The latest results from the Annual Survey of Hours and Earnings (ASHE) were released on 29 October 2019. ASHE is the Office for National Statistics’ (ONS) main measure of earnings. It provides statistics on earnings by sex, age, occupation, industry and region. ASHE is based on a 1% sample of employee jobs taken from HM Revenue and Customs (HMRC) Pay As You Earn (PAYE) records and so doesn’t include data for the self-employed.
The published headline ASHE estimates use median gross weekly earnings data for full-time employees. However, as not everyone works full-time, this blog looks at the gross weekly wages for all employees.
How does Scotland compare to the other nations and regions of the UK?
The 2019 figures show that median gross weekly pay for all employees who work in Scotland increased by 3.6% to £470 from 2018. When adjusted for inflation, using the April 2019 CPIH figure, wages increased by 1.6% over the year. At £470 per week, Scotland has the highest earnings of all UK regions outside of London and the South East of England, but is slightly below the average figure for England as a whole.
ASHE also provides data on earnings for those who live in Scotland (residence-based data). This is useful as income tax is now partially devolved, and ASHE figures can give us an idea of how changes may affect the Scottish Fiscal Commission’s (SFC) forecasts for Scottish income tax, which underpin the budget.
The latest data shows that residence-based earnings have increased more quickly in Scotland over the year than for the whole of the UK. However, earnings at the top end are still lower in Scotland than in the UK as a whole. The Fraser of Allander Institute look at this in more depth in their blog on Latest data on earnings growth and possible implications for the Scottish budget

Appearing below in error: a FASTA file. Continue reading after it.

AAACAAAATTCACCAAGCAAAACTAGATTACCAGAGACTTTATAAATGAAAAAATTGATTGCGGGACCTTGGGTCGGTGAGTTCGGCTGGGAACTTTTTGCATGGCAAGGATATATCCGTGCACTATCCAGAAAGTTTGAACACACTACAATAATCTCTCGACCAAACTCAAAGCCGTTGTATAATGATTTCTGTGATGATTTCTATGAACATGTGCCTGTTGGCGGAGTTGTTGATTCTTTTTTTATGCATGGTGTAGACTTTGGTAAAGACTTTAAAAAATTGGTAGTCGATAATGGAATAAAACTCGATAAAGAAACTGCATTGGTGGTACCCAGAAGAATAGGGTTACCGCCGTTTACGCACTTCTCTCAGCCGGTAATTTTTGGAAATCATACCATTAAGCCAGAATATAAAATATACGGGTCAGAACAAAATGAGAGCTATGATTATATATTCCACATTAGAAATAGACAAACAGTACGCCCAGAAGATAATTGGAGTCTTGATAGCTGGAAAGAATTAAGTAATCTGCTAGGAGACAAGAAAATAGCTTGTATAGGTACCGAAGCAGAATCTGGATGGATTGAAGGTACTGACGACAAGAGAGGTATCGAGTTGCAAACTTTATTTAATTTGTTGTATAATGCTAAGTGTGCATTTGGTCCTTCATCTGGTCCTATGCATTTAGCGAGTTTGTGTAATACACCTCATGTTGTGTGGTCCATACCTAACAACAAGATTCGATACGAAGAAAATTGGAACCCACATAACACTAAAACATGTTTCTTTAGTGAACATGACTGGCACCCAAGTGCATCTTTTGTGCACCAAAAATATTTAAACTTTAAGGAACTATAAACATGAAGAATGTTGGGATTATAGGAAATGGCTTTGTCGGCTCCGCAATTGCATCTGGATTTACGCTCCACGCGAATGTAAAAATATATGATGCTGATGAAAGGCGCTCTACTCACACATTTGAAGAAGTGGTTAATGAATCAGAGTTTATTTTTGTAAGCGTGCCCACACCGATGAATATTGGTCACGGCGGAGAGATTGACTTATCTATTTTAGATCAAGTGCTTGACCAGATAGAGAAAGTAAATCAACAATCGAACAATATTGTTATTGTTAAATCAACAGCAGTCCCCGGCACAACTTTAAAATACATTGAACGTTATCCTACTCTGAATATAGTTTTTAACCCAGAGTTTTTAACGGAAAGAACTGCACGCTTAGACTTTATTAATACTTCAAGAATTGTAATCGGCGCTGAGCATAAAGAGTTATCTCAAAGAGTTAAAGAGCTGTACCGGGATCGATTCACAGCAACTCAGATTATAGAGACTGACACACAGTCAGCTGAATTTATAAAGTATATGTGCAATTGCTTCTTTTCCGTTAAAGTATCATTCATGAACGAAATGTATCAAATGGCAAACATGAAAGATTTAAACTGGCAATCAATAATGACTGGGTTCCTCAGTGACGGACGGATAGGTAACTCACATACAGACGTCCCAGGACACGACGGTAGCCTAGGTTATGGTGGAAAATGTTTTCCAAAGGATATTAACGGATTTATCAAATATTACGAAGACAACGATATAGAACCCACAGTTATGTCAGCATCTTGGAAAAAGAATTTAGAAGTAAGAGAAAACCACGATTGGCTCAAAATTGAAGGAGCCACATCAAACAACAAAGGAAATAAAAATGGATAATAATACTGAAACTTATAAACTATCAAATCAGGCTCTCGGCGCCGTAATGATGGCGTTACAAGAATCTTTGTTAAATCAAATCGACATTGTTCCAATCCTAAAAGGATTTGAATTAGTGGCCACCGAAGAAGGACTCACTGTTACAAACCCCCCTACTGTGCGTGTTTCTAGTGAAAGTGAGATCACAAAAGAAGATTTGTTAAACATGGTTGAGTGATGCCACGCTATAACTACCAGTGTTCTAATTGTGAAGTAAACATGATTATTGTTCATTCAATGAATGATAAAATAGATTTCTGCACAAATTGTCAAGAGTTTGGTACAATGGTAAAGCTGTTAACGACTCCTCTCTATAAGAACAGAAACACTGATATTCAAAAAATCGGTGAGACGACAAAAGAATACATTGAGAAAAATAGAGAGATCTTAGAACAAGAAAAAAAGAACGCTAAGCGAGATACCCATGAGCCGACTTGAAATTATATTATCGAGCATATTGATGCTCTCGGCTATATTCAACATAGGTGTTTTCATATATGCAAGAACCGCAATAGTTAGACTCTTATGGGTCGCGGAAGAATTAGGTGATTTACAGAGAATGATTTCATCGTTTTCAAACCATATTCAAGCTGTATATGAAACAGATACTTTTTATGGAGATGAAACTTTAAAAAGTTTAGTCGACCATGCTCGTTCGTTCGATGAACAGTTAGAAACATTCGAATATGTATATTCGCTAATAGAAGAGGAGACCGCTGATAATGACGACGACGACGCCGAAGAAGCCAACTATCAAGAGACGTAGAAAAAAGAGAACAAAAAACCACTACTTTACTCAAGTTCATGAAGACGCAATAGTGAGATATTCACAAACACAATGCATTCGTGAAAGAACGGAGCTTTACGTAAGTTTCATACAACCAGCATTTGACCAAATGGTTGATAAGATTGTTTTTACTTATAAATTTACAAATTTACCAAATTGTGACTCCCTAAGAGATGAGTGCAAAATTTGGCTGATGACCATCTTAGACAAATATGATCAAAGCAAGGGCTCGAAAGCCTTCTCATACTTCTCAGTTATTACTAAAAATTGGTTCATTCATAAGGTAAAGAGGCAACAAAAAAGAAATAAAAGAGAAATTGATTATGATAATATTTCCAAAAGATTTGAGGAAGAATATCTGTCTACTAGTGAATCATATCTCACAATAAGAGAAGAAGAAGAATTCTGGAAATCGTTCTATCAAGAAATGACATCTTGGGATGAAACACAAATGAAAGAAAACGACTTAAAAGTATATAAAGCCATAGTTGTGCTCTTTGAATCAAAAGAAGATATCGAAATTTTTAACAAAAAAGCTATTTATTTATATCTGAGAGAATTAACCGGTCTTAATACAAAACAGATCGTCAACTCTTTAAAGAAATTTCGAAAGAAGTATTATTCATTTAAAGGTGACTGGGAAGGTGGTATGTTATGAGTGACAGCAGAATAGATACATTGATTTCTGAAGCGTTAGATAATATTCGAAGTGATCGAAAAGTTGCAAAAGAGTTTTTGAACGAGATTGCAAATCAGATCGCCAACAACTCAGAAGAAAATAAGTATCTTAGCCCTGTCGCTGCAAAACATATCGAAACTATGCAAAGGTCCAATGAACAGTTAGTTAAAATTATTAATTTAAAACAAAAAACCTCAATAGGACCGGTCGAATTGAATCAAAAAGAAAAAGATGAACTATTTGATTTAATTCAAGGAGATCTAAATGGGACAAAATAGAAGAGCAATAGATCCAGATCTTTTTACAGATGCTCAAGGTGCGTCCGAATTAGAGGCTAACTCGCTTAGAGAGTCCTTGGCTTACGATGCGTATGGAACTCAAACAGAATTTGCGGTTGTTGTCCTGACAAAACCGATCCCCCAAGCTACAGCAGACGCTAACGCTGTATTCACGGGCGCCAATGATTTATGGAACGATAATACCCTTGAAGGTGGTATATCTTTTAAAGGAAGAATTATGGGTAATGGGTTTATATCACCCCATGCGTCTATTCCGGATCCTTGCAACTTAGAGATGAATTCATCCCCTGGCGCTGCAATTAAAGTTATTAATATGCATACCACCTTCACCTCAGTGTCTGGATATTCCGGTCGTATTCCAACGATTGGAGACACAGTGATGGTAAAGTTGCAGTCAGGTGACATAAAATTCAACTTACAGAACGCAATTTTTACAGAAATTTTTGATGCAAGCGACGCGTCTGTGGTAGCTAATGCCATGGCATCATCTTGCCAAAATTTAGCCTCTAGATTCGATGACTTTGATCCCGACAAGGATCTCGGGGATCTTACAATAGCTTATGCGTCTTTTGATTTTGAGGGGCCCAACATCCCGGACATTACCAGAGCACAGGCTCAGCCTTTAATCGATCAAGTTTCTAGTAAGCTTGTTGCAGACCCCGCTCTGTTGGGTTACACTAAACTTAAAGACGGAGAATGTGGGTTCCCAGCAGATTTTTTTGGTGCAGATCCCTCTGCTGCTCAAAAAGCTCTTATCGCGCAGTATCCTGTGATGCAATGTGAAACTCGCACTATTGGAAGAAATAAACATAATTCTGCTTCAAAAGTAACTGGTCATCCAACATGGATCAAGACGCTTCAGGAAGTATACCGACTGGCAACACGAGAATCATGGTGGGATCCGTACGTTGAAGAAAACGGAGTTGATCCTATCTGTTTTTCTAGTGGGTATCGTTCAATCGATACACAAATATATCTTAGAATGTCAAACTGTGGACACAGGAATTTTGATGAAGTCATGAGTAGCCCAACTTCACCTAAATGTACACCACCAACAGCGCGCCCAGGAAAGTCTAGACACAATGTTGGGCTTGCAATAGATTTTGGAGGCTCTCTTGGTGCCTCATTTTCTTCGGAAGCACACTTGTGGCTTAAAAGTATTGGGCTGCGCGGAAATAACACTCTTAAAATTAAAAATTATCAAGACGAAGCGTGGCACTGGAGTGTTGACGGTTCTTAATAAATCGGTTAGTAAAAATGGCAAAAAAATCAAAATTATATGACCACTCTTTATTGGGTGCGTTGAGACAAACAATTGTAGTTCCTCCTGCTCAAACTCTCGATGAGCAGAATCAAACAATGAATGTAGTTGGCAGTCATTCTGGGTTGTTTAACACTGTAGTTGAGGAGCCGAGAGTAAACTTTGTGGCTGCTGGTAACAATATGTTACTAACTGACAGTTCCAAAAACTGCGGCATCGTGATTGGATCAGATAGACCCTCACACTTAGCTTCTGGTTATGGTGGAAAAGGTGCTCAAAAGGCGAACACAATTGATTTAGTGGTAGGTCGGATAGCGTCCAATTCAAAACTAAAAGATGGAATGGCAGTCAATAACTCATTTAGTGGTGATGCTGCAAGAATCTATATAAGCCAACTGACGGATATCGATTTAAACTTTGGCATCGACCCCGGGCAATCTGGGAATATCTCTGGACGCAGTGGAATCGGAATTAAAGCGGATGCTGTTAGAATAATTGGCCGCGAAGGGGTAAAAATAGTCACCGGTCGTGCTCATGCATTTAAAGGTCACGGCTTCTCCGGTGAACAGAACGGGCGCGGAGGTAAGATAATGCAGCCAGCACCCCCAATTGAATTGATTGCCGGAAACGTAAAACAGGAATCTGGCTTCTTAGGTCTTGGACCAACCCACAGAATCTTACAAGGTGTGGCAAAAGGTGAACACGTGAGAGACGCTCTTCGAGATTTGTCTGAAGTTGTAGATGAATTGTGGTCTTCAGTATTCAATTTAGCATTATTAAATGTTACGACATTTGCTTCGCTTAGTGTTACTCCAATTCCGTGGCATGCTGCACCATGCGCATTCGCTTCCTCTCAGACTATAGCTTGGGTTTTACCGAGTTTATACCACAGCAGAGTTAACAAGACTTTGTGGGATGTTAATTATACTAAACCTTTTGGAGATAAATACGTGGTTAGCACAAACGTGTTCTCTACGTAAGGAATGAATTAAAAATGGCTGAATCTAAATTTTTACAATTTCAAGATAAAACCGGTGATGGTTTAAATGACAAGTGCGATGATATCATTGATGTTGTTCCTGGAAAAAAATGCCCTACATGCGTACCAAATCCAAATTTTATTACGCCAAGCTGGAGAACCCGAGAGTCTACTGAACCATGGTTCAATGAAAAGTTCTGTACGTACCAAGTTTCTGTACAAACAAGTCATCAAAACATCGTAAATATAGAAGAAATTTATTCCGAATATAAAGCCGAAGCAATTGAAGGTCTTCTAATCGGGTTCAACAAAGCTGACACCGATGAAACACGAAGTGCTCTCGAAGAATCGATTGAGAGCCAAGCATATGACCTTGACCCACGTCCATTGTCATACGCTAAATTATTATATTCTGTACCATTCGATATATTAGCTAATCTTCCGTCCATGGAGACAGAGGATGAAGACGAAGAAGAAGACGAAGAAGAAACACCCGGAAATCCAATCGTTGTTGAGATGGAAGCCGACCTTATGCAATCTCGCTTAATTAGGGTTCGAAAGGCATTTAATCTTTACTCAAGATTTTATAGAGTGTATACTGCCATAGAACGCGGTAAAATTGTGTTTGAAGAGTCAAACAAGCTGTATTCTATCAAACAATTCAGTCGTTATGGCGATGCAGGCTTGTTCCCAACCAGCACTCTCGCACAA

How do earnings compare across industries?
Earnings in the “Mining and Quarrying” industry, which includes the extraction of oil and gas, have the highest weekly pay in Scotland, despite seeing a slight real terms decrease over the year. “Public Administration and Defence” has seen the largest decrease over the year, falling in both cash and real terms.
How do earnings vary across the country?
When looking at place of work analysis, Aberdeen has the highest pay levels of all local authority areas, with West Lothian and Edinburgh coming in second and third. Inverclyde has the lowest level of place of work pay.
However, when looking at analysis of pay by residence, East Renfrewshire has the highest rate of pay, underlining the importance of commuting for the area. Inverclyde also has the lowest residence pay.
A briefing looking at the ASHE data in more detail will be published in November.
Andrew Aiton, Data Visualisation Manager